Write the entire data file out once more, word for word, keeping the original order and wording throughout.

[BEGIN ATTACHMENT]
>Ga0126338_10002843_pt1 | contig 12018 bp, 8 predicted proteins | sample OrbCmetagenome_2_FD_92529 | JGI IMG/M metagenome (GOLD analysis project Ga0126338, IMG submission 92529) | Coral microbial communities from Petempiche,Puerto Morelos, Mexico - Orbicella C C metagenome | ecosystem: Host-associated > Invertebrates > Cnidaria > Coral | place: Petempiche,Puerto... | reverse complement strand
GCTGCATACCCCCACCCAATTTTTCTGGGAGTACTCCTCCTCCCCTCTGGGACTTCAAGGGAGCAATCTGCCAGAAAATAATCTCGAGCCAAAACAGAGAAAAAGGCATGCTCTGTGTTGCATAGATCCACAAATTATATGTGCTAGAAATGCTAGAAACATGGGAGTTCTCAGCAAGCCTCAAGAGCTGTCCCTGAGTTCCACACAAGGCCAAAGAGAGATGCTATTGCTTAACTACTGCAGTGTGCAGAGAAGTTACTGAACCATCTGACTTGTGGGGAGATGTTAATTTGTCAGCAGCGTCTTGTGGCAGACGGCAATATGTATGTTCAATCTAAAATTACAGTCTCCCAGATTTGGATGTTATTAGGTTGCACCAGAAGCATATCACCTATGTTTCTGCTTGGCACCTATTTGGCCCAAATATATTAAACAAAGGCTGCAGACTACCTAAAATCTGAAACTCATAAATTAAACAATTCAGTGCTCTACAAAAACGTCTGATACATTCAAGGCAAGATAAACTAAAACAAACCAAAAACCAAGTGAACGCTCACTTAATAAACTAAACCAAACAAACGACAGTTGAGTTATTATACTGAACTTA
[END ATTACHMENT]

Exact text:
>Ga0126338_10002843_pt1 | contig 12018 bp, 8 predicted proteins | sample OrbCmetagenome_2_FD_92529 | JGI IMG/M metagenome (GOLD analysis project Ga0126338, IMG submission 92529) | Coral microbial communities from Petempiche,Puerto Morelos, Mexico - Orbicella C C metagenome | ecosystem: Host-associated > Invertebrates > Cnidaria > Coral | place: Petempiche,Puerto... | reverse complement strand
GCTGCATACCCCCACCCAATTTTTCTGGGAGTACTCCTCCTCCCCTCTGGGACTTCAAGGGAGCAATCTGCCAGAAAATAATCTCGAGCCAAAACAGAGAAAAAGGCATGCTCTGTGTTGCATAGATCCACAAATTATATGTGCTAGAAATGCTAGAAACATGGGAGTTCTCAGCAAGCCTCAAGAGCTGTCCCTGAGTTCCACACAAGGCCAAAGAGAGATGCTATTGCTTAACTACTGCAGTGTGCAGAGAAGTTACTGAACCATCTGACTTGTGGGGAGATGTTAATTTGTCAGCAGCGTCTTGTGGCAGACGGCAATATGTATGTTCAATCTAAAATTACAGTCTCCCAGATTTGGATGTTATTAGGTTGCACCAGAAGCATATCACCTATGTTTCTGCTTGGCACCTATTTGGCCCAAATATATTAAACAAAGGCTGCAGACTACCTAAAATCTGAAACTCATAAATTAAACAATTCAGTGCTCTACAAAAACGTCTGATACATTCAAGGCAAGATAAACTAAAACAAACCAAAAACCAAGTGAACGCTCACTTAATAAACTAAACCAAACAAACGACAGTTGAGTTATTATACTGAACTTA